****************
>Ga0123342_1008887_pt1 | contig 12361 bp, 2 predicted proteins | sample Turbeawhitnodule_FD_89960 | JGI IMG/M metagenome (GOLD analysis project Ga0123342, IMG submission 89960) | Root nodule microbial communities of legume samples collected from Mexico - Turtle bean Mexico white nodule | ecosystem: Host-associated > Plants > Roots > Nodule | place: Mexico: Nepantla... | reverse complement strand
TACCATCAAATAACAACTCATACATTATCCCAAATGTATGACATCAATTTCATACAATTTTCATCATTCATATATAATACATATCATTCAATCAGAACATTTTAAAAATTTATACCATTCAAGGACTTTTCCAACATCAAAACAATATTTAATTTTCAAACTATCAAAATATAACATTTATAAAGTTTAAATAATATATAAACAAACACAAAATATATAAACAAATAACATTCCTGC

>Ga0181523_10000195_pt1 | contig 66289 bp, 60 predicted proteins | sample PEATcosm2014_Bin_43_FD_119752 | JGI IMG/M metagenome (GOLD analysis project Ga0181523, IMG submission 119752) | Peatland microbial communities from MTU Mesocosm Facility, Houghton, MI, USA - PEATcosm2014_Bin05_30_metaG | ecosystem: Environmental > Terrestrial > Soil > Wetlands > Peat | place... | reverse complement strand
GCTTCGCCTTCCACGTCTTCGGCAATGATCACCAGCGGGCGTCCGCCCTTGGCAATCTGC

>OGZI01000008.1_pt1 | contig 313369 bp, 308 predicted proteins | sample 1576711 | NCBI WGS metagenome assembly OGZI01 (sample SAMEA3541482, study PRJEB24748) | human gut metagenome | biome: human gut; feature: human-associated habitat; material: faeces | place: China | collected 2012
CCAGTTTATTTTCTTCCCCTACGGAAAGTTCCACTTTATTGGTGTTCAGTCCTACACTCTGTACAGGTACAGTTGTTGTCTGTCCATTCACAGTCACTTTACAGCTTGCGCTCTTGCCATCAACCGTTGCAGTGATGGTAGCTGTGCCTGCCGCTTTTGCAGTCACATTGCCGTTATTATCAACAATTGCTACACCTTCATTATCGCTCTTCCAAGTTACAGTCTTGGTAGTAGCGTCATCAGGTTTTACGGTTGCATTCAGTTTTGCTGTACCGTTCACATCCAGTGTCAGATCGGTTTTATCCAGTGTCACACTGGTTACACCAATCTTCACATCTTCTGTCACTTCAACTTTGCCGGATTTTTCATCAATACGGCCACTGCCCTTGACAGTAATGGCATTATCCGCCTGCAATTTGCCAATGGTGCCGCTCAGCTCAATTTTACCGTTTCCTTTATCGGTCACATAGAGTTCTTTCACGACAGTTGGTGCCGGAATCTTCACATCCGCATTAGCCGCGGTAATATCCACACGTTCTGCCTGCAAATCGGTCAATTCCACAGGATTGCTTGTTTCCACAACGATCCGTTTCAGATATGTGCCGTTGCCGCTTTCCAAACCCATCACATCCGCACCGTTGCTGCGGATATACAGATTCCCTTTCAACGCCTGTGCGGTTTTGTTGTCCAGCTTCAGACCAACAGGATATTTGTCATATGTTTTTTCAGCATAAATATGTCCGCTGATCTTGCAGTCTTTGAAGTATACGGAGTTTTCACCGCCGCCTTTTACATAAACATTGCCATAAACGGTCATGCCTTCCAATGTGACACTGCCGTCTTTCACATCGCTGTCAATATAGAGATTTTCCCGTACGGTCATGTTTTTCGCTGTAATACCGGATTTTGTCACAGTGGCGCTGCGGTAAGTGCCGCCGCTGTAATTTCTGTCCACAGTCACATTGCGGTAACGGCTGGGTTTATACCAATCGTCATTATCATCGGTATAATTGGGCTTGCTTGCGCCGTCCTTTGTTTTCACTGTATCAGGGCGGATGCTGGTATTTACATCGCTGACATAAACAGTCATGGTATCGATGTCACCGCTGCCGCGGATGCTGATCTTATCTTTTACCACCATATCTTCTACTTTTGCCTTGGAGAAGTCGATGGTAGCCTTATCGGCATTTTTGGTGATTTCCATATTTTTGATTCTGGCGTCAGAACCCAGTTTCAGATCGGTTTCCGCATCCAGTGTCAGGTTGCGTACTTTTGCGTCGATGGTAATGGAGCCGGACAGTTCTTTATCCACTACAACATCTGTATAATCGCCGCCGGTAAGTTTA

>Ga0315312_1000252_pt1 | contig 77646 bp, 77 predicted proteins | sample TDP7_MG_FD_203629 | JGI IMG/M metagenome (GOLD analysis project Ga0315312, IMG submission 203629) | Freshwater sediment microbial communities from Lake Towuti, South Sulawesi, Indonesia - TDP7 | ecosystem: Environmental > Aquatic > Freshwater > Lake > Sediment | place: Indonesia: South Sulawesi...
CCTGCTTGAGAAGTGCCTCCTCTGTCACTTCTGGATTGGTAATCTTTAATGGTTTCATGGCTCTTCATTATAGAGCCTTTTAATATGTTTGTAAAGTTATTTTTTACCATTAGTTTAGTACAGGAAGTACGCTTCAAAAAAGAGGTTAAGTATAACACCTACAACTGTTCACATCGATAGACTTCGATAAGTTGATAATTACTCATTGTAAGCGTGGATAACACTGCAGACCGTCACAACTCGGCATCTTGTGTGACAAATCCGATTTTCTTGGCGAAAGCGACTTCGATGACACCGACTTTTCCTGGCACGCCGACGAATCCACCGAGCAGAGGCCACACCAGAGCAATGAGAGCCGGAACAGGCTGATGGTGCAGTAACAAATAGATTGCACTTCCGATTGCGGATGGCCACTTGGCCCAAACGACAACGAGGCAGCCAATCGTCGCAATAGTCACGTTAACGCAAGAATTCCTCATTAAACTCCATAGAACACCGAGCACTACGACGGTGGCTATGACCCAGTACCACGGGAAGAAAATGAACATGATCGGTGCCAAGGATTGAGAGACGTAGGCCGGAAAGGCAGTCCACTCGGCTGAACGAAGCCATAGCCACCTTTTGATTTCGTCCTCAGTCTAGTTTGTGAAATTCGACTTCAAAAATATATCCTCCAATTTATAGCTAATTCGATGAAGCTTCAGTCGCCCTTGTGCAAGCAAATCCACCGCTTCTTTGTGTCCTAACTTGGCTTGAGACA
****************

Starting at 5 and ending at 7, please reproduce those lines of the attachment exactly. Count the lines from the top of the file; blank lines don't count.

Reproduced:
>OGZI01000008.1_pt1 | contig 313369 bp, 308 predicted proteins | sample 1576711 | NCBI WGS metagenome assembly OGZI01 (sample SAMEA3541482, study PRJEB24748) | human gut metagenome | biome: human gut; feature: human-associated habitat; material: faeces | place: China | collected 2012
CCAGTTTATTTTCTTCCCCTACGGAAAGTTCCACTTTATTGGTGTTCAGTCCTACACTCTGTACAGGTACAGTTGTTGTCTGTCCATTCACAGTCACTTTACAGCTTGCGCTCTTGCCATCAACCGTTGCAGTGATGGTAGCTGTGCCTGCCGCTTTTGCAGTCACATTGCCGTTATTATCAACAATTGCTACACCTTCATTATCGCTCTTCCAAGTTACAGTCTTGGTAGTAGCGTCATCAGGTTTTACGGTTGCATTCAGTTTTGCTGTACCGTTCACATCCAGTGTCAGATCGGTTTTATCCAGTGTCACACTGGTTACACCAATCTTCACATCTTCTGTCACTTCAACTTTGCCGGATTTTTCATCAATACGGCCACTGCCCTTGACAGTAATGGCATTATCCGCCTGCAATTTGCCAATGGTGCCGCTCAGCTCAATTTTACCGTTTCCTTTATCGGTCACATAGAGTTCTTTCACGACAGTTGGTGCCGGAATCTTCACATCCGCATTAGCCGCGGTAATATCCACACGTTCTGCCTGCAAATCGGTCAATTCCACAGGATTGCTTGTTTCCACAACGATCCGTTTCAGATATGTGCCGTTGCCGCTTTCCAAACCCATCACATCCGCACCGTTGCTGCGGATATACAGATTCCCTTTCAACGCCTGTGCGGTTTTGTTGTCCAGCTTCAGACCAACAGGATATTTGTCATATGTTTTTTCAGCATAAATATGTCCGCTGATCTTGCAGTCTTTGAAGTATACGGAGTTTTCACCGCCGCCTTTTACATAAACATTGCCATAAACGGTCATGCCTTCCAATGTGACACTGCCGTCTTTCACATCGCTGTCAATATAGAGATTTTCCCGTACGGTCATGTTTTTCGCTGTAATACCGGATTTTGTCACAGTGGCGCTGCGGTAAGTGCCGCCGCTGTAATTTCTGTCCACAGTCACATTGCGGTAACGGCTGGGTTTATACCAATCGTCATTATCATCGGTATAATTGGGCTTGCTTGCGCCGTCCTTTGTTTTCACTGTATCAGGGCGGATGCTGGTATTTACATCGCTGACATAAACAGTCATGGTATCGATGTCACCGCTGCCGCGGATGCTGATCTTATCTTTTACCACCATATCTTCTACTTTTGCCTTGGAGAAGTCGATGGTAGCCTTATCGGCATTTTTGGTGATTTCCATATTTTTGATTCTGGCGTCAGAACCCAGTTTCAGATCGGTTTCCGCATCCAGTGTCAGGTTGCGTACTTTTGCGTCGATGGTAATGGAGCCGGACAGTTCTTTATCCACTACAACATCTGTATAATCGCCGCCGGTAAGTTTA

>Ga0315312_1000252_pt1 | contig 77646 bp, 77 predicted proteins | sample TDP7_MG_FD_203629 | JGI IMG/M metagenome (GOLD analysis project Ga0315312, IMG submission 203629) | Freshwater sediment microbial communities from Lake Towuti, South Sulawesi, Indonesia - TDP7 | ecosystem: Environmental > Aquatic > Freshwater > Lake > Sediment | place: Indonesia: South Sulawesi...